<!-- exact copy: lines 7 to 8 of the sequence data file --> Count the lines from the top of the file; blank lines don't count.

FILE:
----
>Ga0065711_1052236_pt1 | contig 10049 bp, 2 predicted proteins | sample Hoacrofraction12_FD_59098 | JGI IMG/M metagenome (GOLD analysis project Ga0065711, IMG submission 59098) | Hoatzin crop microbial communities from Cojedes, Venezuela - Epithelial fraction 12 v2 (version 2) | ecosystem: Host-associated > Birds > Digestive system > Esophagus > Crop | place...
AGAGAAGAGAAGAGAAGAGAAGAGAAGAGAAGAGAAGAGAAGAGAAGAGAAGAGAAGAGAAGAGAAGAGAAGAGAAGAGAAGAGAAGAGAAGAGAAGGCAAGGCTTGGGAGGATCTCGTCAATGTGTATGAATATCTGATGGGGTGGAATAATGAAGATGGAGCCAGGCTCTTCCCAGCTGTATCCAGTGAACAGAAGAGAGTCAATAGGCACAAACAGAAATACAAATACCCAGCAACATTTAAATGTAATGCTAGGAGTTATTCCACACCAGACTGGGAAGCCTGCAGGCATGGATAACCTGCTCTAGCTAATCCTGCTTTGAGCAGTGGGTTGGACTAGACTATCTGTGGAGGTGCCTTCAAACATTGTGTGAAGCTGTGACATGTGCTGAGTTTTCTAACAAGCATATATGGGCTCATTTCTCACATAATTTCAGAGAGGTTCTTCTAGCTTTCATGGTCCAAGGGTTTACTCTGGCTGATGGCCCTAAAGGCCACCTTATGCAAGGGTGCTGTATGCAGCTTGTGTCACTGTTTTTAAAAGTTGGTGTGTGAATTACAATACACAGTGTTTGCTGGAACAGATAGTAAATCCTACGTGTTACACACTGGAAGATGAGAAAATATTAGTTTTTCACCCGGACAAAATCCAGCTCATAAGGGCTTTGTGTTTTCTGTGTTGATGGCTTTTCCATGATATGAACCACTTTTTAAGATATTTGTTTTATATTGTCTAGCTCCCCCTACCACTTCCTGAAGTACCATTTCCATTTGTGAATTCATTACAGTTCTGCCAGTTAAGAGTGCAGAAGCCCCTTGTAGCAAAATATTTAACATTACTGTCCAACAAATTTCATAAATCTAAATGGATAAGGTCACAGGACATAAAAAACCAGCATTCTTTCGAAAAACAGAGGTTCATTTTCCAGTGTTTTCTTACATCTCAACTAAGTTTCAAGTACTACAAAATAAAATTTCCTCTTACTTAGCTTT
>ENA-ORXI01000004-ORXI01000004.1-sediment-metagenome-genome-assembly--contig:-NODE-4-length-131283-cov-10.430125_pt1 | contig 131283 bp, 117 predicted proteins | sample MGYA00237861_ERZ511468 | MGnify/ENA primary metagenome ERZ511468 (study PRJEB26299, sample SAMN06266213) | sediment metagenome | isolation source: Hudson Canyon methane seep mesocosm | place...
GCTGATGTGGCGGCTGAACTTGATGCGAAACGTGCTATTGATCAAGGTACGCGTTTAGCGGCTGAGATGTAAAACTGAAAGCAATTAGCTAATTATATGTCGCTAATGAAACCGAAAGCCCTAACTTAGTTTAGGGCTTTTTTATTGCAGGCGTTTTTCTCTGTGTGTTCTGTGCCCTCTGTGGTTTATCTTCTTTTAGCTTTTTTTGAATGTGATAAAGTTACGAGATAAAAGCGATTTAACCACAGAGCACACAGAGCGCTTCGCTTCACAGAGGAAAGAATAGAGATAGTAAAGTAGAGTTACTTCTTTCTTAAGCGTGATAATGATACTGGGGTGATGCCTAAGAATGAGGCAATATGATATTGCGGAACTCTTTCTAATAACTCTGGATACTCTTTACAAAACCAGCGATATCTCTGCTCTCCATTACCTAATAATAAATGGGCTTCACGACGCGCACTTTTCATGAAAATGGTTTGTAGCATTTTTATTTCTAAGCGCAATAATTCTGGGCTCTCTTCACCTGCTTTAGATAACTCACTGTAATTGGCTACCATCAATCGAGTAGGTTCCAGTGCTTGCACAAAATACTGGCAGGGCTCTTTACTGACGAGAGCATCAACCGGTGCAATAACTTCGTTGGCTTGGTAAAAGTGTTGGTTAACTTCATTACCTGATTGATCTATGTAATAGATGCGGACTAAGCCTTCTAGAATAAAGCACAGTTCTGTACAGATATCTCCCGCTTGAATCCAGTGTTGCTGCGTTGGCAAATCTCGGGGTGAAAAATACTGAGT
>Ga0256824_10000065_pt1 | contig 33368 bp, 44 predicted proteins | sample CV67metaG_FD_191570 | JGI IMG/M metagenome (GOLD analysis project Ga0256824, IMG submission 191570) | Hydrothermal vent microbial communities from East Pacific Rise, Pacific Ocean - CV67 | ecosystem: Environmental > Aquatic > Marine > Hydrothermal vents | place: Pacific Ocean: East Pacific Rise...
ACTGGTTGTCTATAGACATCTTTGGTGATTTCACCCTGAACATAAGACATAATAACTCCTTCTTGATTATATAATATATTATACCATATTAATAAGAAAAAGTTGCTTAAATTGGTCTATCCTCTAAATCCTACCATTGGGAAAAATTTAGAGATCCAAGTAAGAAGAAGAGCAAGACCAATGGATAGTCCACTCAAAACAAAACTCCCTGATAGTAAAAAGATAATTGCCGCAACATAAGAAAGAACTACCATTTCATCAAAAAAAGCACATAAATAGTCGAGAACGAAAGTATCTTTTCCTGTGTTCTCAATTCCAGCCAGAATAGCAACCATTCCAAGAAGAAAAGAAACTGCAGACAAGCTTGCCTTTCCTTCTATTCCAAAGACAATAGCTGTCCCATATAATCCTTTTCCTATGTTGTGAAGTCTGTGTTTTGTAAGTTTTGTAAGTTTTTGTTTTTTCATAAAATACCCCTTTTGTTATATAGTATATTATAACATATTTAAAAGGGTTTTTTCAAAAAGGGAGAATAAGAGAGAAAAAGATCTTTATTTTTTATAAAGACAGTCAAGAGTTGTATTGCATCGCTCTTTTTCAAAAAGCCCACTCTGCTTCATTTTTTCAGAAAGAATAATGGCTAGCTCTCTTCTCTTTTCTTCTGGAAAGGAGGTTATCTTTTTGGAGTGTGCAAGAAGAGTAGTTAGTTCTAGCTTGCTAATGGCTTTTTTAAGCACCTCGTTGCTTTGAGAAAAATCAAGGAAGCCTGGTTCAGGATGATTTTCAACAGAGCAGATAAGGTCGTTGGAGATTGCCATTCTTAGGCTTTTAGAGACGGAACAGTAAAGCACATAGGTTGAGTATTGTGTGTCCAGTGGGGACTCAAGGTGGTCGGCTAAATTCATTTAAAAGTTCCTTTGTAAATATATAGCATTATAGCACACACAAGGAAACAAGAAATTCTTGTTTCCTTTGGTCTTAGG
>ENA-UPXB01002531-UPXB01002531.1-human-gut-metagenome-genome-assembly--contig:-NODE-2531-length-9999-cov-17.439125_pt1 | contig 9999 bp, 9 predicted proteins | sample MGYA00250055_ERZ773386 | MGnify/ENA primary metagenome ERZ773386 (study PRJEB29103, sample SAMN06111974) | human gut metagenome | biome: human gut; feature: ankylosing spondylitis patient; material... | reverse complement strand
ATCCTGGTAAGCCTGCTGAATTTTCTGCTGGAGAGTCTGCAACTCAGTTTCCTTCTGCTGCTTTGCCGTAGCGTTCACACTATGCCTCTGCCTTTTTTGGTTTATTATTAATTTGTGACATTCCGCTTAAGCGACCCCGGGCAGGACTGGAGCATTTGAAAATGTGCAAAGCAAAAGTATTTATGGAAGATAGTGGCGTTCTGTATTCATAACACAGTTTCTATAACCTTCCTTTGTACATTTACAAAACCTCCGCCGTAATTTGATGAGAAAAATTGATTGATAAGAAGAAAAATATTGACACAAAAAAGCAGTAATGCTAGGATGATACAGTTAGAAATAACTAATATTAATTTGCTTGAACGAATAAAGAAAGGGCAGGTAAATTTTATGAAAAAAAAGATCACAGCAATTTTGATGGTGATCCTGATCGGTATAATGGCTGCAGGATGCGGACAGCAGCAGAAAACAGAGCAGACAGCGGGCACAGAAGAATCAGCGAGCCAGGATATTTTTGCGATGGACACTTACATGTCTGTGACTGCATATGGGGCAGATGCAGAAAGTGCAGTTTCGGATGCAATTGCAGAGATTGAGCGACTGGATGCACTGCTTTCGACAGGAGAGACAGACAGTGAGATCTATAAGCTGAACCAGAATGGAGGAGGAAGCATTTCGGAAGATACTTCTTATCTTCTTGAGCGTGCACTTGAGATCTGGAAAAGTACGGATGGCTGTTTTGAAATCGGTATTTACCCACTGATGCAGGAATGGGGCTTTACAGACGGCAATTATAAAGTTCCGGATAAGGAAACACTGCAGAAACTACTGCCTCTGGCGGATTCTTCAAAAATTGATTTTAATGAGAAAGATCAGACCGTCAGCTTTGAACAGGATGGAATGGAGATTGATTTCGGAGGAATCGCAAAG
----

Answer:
>ENA-UPXB01002531-UPXB01002531.1-human-gut-metagenome-genome-assembly--contig:-NODE-2531-length-9999-cov-17.439125_pt1 | contig 9999 bp, 9 predicted proteins | sample MGYA00250055_ERZ773386 | MGnify/ENA primary metagenome ERZ773386 (study PRJEB29103, sample SAMN06111974) | human gut metagenome | biome: human gut; feature: ankylosing spondylitis patient; material... | reverse complement strand
ATCCTGGTAAGCCTGCTGAATTTTCTGCTGGAGAGTCTGCAACTCAGTTTCCTTCTGCTGCTTTGCCGTAGCGTTCACACTATGCCTCTGCCTTTTTTGGTTTATTATTAATTTGTGACATTCCGCTTAAGCGACCCCGGGCAGGACTGGAGCATTTGAAAATGTGCAAAGCAAAAGTATTTATGGAAGATAGTGGCGTTCTGTATTCATAACACAGTTTCTATAACCTTCCTTTGTACATTTACAAAACCTCCGCCGTAATTTGATGAGAAAAATTGATTGATAAGAAGAAAAATATTGACACAAAAAAGCAGTAATGCTAGGATGATACAGTTAGAAATAACTAATATTAATTTGCTTGAACGAATAAAGAAAGGGCAGGTAAATTTTATGAAAAAAAAGATCACAGCAATTTTGATGGTGATCCTGATCGGTATAATGGCTGCAGGATGCGGACAGCAGCAGAAAACAGAGCAGACAGCGGGCACAGAAGAATCAGCGAGCCAGGATATTTTTGCGATGGACACTTACATGTCTGTGACTGCATATGGGGCAGATGCAGAAAGTGCAGTTTCGGATGCAATTGCAGAGATTGAGCGACTGGATGCACTGCTTTCGACAGGAGAGACAGACAGTGAGATCTATAAGCTGAACCAGAATGGAGGAGGAAGCATTTCGGAAGATACTTCTTATCTTCTTGAGCGTGCACTTGAGATCTGGAAAAGTACGGATGGCTGTTTTGAAATCGGTATTTACCCACTGATGCAGGAATGGGGCTTTACAGACGGCAATTATAAAGTTCCGGATAAGGAAACACTGCAGAAACTACTGCCTCTGGCGGATTCTTCAAAAATTGATTTTAATGAGAAAGATCAGACCGTCAGCTTTGAACAGGATGGAATGGAGATTGATTTCGGAGGAATCGCAAAG